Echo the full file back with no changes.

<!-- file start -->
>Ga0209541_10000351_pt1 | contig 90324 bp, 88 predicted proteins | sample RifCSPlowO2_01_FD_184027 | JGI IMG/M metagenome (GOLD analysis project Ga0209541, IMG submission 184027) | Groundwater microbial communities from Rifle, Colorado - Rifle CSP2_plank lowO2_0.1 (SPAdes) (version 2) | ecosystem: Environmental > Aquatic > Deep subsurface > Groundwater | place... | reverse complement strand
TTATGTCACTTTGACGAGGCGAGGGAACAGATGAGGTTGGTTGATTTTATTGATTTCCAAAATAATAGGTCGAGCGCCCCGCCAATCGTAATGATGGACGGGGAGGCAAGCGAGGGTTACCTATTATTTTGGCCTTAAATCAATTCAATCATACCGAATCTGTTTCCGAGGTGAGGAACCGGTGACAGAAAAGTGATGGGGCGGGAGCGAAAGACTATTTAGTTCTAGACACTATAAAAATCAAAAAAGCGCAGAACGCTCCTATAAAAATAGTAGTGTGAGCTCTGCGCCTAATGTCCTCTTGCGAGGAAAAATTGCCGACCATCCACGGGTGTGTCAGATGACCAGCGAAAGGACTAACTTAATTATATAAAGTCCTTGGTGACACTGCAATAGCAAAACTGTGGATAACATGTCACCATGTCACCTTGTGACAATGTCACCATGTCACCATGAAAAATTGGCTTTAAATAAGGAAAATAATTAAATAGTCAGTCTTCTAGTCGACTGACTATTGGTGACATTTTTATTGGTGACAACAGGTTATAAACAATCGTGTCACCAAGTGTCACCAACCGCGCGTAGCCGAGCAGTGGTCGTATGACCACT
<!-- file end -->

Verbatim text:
>Ga0209541_10000351_pt1 | contig 90324 bp, 88 predicted proteins | sample RifCSPlowO2_01_FD_184027 | JGI IMG/M metagenome (GOLD analysis project Ga0209541, IMG submission 184027) | Groundwater microbial communities from Rifle, Colorado - Rifle CSP2_plank lowO2_0.1 (SPAdes) (version 2) | ecosystem: Environmental > Aquatic > Deep subsurface > Groundwater | place... | reverse complement strand
TTATGTCACTTTGACGAGGCGAGGGAACAGATGAGGTTGGTTGATTTTATTGATTTCCAAAATAATAGGTCGAGCGCCCCGCCAATCGTAATGATGGACGGGGAGGCAAGCGAGGGTTACCTATTATTTTGGCCTTAAATCAATTCAATCATACCGAATCTGTTTCCGAGGTGAGGAACCGGTGACAGAAAAGTGATGGGGCGGGAGCGAAAGACTATTTAGTTCTAGACACTATAAAAATCAAAAAAGCGCAGAACGCTCCTATAAAAATAGTAGTGTGAGCTCTGCGCCTAATGTCCTCTTGCGAGGAAAAATTGCCGACCATCCACGGGTGTGTCAGATGACCAGCGAAAGGACTAACTTAATTATATAAAGTCCTTGGTGACACTGCAATAGCAAAACTGTGGATAACATGTCACCATGTCACCTTGTGACAATGTCACCATGTCACCATGAAAAATTGGCTTTAAATAAGGAAAATAATTAAATAGTCAGTCTTCTAGTCGACTGACTATTGGTGACATTTTTATTGGTGACAACAGGTTATAAACAATCGTGTCACCAAGTGTCACCAACCGCGCGTAGCCGAGCAGTGGTCGTATGACCACT